There is less to learn from the range of book lengths, ratings, and publication dates of what I read. I see these more as goal oriented stats. My average book length is 342 pages plus or minus 150 pages (standard deviation) with a median of 329 pages. Standard deviation is a measure of the amount of variation; think of it as the boundary where most of the books are. The median just tells us there are plenty of shorter books despite a few longer ones making my average length a nearly 350 pages. The goal here is longer books. I have no other reason other than the satisfaction of finishing a long book.
My average rating is too high at 4.08 stars with a median of 4.00. I feel like this is similar to course grades. You want the average to be in the middle. Like may be a 3, but I struggle to really give low ratings. This really doesn’t matter, but it feels akin to oversaturating the market with gold. It loses its value. What’s more, the purpose is to illustrate the range of quality I experience, and I fear I am limiting myself.
The average year published was 2005 with a median of 2017 and a standard deviation of ~30 years. The oldest was 1818 and the newest was this year (2020). I’d like my median to be more extreme especially since average doesn’t mean nearly as much as the median does here. I think it is easy to get distracted by flashy new things, and in doing so, I ignore a range of quality content that has more than flash by surviving the test of time. Perhaps that is a little extreme, but I think you get my point.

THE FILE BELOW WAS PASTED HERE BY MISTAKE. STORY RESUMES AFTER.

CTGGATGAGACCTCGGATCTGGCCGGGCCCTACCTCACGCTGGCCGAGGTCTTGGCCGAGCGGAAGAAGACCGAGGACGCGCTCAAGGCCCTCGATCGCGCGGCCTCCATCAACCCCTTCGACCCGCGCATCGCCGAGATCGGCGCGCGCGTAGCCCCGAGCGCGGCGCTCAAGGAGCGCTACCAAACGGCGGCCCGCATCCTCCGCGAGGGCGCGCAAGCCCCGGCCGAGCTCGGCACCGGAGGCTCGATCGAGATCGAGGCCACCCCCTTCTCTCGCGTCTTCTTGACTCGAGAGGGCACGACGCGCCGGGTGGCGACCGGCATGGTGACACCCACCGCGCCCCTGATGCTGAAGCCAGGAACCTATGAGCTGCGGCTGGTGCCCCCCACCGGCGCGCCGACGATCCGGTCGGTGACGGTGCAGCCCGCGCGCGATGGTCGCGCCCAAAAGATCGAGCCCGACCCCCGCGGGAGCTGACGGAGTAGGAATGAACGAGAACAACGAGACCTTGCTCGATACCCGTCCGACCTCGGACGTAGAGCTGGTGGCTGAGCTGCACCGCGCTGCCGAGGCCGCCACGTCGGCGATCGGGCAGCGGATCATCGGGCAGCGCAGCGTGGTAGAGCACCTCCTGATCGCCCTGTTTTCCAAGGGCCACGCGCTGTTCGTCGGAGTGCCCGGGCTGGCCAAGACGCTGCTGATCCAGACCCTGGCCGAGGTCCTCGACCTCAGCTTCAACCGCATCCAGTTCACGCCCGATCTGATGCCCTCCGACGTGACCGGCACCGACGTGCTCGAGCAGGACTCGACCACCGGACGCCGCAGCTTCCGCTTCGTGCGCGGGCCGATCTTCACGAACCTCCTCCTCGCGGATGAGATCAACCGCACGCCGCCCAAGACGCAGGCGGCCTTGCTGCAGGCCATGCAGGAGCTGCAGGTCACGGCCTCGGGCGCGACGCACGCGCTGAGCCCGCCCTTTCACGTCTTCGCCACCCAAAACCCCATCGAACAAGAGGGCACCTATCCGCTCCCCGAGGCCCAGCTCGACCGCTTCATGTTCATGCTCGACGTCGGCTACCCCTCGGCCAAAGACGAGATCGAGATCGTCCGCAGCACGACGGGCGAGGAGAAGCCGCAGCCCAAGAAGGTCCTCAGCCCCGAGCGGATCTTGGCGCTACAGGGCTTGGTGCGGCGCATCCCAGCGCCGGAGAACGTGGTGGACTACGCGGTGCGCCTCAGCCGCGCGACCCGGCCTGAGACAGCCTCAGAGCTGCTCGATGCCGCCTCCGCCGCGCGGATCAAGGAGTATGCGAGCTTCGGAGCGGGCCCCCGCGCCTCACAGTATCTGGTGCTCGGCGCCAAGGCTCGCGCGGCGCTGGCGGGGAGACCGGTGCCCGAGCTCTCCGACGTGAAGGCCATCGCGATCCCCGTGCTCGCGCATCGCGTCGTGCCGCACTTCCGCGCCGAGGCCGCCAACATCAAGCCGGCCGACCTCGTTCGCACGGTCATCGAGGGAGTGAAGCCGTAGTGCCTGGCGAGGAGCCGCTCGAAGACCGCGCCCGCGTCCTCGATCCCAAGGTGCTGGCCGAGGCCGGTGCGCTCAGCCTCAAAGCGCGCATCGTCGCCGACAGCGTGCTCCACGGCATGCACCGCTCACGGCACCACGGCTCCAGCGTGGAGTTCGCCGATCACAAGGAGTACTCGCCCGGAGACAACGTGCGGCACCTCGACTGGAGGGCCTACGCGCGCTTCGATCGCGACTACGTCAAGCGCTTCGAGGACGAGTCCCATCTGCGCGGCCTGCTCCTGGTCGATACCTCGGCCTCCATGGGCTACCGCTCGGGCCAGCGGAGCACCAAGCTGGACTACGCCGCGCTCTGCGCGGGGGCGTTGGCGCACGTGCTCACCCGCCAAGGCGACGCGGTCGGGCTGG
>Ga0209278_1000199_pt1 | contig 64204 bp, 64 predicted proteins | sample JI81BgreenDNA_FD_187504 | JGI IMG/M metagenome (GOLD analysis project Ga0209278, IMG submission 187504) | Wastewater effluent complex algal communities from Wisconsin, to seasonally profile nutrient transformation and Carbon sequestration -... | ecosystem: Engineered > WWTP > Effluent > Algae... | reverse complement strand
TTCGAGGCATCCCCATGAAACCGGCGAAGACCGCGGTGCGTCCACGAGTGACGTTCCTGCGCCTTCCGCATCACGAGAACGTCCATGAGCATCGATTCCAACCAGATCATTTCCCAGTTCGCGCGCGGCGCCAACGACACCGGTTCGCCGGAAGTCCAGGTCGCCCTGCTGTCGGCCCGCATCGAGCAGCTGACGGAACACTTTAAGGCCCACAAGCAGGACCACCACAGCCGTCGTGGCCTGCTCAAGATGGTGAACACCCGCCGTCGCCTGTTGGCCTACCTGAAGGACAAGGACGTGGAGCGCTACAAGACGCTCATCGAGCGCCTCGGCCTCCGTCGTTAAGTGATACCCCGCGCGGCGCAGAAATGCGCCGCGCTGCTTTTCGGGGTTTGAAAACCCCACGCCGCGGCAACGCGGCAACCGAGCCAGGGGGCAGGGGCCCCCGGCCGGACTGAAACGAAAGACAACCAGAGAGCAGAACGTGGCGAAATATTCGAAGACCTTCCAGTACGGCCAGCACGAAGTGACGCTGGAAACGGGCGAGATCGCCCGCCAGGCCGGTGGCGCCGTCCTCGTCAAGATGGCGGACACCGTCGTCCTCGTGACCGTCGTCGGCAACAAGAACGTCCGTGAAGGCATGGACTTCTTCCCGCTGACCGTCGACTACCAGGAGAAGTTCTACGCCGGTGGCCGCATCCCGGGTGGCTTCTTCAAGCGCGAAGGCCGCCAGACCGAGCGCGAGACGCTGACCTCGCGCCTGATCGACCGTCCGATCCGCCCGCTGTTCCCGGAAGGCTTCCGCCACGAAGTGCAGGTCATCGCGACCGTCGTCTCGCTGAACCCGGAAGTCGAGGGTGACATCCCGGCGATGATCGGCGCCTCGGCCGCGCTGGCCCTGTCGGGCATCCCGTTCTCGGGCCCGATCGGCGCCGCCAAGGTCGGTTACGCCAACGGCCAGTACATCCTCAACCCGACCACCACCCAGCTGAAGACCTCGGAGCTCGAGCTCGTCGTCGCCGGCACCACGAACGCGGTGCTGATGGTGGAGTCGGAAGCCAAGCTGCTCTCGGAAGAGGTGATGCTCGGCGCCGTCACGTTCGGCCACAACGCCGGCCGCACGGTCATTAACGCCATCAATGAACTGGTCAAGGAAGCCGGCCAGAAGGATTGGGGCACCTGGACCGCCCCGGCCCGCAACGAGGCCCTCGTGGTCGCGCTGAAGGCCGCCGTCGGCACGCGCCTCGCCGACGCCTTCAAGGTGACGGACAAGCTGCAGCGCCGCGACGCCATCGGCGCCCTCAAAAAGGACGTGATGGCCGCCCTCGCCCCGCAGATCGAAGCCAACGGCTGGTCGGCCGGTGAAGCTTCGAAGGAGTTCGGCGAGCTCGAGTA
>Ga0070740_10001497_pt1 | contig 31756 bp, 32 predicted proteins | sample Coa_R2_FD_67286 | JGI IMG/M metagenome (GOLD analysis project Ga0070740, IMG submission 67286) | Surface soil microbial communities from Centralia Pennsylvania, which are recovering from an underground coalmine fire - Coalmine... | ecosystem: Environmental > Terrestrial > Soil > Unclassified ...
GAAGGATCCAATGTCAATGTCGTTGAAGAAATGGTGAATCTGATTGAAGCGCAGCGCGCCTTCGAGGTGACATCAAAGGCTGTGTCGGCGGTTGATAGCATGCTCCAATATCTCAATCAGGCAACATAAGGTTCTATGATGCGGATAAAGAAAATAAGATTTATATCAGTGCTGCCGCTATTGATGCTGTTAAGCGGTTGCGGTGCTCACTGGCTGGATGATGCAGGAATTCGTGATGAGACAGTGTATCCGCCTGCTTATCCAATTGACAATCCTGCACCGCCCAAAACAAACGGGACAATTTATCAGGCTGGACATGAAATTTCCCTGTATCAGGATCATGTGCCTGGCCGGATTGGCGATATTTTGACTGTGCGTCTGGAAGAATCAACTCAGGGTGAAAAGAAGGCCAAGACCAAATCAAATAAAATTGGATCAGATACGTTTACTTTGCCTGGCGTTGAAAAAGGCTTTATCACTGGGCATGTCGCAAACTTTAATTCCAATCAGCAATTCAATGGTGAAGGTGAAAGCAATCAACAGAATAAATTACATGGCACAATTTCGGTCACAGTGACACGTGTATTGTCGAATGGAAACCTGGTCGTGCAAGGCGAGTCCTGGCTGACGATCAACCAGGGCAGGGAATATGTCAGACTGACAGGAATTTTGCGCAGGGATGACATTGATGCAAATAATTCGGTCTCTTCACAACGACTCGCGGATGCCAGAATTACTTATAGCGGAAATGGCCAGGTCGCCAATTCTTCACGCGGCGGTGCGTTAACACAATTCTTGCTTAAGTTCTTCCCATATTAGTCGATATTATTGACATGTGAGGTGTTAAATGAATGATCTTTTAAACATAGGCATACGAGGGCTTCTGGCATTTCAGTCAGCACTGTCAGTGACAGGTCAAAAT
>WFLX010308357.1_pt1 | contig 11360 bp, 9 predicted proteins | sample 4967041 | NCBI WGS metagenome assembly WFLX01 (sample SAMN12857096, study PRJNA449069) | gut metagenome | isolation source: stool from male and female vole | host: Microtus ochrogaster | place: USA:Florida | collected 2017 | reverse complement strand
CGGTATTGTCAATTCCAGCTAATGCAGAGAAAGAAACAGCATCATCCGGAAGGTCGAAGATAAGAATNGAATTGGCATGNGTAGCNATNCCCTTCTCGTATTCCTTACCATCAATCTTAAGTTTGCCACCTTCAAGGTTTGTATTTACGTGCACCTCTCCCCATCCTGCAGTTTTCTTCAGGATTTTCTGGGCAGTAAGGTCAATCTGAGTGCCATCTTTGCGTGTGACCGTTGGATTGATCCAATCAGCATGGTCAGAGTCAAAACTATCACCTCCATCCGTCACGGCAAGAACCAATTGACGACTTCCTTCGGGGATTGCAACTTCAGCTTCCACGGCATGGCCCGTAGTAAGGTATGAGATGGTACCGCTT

My favorite stat is the range of genres. Note, I choose one but most have multiple. A lot of scifi-fantasys overlap into the over genre. Classics are basically any older work. Historical can be fantasy. Usually, I will mark what I consider to be the dominate genre or a genre I am trying to get more of. I am very happy with this. It shows my love for scifi, fantasy, and horror as well as for history, politics and memoirs. I want to read more general fiction, but I think this year was a pretty good listing as is. I am blown away that nearly a third of what I read was nonfiction.
Now I want to look into the diversity of what I am reading with a focus on queer representation and authors of color.